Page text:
Reward both sides of your multisided platform
When you think of rewarding your customers, chances are you’re thinking about the end-user who is physically wearing, eating or using your product. While that is the norm for most industries, brands like Airbnb (in the sharing economy and otherwise) are forced to think a little broader. With a multi-sided platform, it’s actually the hosts that have the most influence over Airbnb’s guests.
Having two different customer groups means that one type of rewards program is not sufficient. This is why Airbnb offers the Superhost program, which rewards exceptional hosts with more visibility, higher earning potential and exclusive rewards like travel credits. They will also be releasing a Superguest program that offers benefits to customers who frequently use Airbnb. Currently, they have a suggestion portal where customers can suggest rewards that they would value most. By offering the chance for customer feedback, they are able to turn loyal customers into brand advocates who will refer other customers.
While you may only have one customer group, there is still a lot your small business can learn from Airbnb. Using some of your best customers to sell your products through distributor or affiliate programs is a great strategy to leverage the authenticity of customer messages in selling your products. SweetLegs is an adult and children’s leggings brand that relies heavily on the use of independent distributors to sell their products on a local scale.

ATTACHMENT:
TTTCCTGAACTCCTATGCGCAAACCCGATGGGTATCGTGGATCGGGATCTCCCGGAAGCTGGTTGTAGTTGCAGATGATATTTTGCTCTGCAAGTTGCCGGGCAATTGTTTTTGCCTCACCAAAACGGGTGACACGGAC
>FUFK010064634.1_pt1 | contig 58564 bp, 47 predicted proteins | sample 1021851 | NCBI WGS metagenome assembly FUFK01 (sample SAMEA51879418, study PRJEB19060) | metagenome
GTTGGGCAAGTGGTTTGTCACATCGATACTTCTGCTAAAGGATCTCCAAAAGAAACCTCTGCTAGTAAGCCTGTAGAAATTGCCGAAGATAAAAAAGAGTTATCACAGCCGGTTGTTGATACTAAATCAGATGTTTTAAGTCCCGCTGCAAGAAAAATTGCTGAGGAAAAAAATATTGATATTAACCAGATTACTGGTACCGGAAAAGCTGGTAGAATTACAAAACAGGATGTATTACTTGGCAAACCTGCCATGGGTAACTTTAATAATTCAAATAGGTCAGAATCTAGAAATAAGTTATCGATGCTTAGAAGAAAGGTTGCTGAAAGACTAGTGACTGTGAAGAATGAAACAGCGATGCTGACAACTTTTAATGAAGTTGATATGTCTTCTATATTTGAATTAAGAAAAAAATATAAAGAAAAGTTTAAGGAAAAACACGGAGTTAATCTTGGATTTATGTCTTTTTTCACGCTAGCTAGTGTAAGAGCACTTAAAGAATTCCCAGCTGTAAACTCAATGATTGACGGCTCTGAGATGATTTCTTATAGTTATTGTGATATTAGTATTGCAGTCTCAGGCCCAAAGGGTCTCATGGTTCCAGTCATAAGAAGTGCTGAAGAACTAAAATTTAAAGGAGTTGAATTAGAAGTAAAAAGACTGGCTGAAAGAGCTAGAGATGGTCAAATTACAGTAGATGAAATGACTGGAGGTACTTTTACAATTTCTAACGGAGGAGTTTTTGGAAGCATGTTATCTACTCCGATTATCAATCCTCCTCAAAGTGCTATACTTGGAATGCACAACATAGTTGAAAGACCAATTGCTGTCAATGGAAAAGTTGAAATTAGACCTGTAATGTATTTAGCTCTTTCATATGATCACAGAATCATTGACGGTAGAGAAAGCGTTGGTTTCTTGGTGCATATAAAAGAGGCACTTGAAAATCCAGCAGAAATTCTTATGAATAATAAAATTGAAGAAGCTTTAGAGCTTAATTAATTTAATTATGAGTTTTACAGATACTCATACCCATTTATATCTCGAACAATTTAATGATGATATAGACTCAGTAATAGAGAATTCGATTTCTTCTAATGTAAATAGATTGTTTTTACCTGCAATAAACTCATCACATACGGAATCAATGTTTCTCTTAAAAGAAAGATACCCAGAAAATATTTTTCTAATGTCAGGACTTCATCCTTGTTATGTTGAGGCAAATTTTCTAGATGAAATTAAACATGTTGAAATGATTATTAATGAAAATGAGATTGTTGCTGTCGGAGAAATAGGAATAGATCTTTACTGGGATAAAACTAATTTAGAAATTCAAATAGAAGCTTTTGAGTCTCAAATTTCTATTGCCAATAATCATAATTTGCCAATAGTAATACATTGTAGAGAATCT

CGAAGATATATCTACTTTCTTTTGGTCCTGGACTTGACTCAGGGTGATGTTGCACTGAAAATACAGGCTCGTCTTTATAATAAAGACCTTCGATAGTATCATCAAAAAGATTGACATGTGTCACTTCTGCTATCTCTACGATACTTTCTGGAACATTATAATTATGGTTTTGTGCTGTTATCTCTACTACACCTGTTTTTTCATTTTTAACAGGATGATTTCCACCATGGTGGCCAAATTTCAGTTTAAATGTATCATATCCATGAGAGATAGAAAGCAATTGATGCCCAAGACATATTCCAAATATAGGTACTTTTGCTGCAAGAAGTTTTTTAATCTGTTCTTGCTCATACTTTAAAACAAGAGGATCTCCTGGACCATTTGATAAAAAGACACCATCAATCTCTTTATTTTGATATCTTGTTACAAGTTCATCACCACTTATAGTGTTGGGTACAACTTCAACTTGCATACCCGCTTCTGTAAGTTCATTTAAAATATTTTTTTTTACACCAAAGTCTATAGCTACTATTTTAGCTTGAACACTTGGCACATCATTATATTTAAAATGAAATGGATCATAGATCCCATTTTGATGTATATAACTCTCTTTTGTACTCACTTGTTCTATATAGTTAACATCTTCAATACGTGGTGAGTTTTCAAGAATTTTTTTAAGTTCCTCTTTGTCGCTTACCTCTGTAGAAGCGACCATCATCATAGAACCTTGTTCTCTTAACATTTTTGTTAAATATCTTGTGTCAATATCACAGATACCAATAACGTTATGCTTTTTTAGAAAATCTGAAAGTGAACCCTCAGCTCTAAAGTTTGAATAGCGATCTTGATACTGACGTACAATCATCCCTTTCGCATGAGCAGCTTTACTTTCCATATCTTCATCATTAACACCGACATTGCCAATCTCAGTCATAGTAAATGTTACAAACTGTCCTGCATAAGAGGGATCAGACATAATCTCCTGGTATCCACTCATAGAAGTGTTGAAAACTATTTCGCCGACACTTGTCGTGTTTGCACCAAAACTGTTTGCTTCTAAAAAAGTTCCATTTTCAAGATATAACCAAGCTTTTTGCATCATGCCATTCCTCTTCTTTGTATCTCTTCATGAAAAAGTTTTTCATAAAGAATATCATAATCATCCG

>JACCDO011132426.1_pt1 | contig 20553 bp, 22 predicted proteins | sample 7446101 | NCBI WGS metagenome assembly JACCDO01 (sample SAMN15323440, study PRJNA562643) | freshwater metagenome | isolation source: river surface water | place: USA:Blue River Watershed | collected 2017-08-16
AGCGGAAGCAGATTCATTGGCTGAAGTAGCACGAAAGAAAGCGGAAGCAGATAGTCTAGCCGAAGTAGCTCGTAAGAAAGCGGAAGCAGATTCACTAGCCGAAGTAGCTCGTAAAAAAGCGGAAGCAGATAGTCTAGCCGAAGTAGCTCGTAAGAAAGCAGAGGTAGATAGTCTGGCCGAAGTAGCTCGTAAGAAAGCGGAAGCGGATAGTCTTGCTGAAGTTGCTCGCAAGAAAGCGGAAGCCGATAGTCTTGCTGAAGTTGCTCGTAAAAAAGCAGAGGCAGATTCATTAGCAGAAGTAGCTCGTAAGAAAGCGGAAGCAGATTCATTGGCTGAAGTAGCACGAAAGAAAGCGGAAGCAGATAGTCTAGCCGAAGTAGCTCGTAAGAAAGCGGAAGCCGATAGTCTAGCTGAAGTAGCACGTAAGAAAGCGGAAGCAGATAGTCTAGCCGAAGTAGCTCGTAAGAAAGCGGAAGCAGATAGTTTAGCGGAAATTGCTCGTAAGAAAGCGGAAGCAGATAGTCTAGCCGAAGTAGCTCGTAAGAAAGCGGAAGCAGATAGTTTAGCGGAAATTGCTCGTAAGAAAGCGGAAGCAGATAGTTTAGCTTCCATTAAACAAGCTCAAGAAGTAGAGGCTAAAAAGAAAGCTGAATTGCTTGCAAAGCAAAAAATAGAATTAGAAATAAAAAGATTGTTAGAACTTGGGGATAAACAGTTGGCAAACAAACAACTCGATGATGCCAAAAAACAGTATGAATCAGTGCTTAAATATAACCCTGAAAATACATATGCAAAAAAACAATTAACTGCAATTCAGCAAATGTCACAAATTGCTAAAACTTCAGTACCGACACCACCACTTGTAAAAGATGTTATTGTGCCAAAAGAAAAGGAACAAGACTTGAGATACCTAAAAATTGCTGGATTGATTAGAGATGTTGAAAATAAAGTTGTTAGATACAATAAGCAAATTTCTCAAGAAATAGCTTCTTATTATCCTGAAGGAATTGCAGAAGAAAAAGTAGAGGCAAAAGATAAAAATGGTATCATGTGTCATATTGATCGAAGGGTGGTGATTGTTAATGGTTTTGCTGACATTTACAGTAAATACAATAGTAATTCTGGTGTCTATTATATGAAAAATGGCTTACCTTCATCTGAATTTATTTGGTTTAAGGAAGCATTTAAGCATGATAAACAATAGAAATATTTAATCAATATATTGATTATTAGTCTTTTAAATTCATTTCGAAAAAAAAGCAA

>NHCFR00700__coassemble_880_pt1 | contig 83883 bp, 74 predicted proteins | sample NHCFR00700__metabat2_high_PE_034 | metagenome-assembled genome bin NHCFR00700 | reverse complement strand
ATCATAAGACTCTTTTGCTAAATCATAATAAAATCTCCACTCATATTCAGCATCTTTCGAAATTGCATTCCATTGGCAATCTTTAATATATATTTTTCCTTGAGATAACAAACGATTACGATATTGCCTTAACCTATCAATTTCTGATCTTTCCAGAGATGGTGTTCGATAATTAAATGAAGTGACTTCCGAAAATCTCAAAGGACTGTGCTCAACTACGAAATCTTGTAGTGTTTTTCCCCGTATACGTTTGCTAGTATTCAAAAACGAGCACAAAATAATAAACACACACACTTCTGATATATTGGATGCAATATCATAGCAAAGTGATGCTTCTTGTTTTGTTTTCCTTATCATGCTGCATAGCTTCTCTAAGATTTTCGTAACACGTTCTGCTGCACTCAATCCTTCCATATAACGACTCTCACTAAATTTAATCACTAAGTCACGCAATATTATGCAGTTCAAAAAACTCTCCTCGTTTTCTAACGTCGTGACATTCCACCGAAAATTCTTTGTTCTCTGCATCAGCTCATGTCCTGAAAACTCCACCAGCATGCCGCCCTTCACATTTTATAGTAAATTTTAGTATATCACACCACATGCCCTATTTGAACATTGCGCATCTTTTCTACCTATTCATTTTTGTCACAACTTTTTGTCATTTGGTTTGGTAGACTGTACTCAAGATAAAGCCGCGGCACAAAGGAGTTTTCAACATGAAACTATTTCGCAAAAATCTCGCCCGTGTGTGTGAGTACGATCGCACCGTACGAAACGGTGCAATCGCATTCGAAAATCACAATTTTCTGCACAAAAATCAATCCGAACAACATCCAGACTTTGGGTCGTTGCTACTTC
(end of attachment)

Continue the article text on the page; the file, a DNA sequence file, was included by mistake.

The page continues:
The fact of the matter is that you are more likely to trust someone in your network, especially when it is a friend or family member, than a brand. According to Nielsen, 83% of customers find the recommendations of friends and family more credible than traditional advertising. Their community of loyal brand distributors is how Sweetlegs is able to compete in the highly competitive athleisure market.
Recognizing the importance of their distributors, SweetLegs offers exclusive rewards just to this group. By offering them the ability to earn more points per dollar spent, they are able to retain their distributors by making the value of the rewards proportionate to the higher purchase frequency. Creating a rewards system that reflects the behaviors and values of each specific customer group is key to fostering loyalty for each group.
Reward customers with top-notch reputations
When your business relies heavily on one of your customer groups, it’s crucial to keep that group engaged. Airbnb has demonstrated their commitment to engagement through the Superhost rewards program, which recognizes the hard work and commitment of their most dedicated hosts. In the travel industry, customers are constantly seeking out validation from their community. This makes the use of referrals, customer reviews and stories absolutely invaluable for Airbnb. This type of positive user-generated content helps reassure customers that they are going to have just as positive of an experience as the previous users.
Airbnb recognizes their loyal hosts by validating their profiles with super host badges or for the even more dedicated hosts, an Airbnb Plus badge. In an environment where users have an overwhelming amount of options, rewards like these can provide one of the most valuable perks: a 5-star reputation. The trust associated with that strong reputation is something that hosts cannot put a price on and Airbnb definitely recognizes that.
It’s no secret that most of us care about our reputations. That’s especially true for your most loyal customers. As a small business, you can take notes from Airbnb by rewarding your customers through a tiered VIP loyalty program. In industries with high purchase frequencies like travel, cosmetics, or food, the best motivator can be a status that is hard to achieve.
"Social comparison theory explains how individuals evaluate their own opinions and abilities by comparing themselves to others."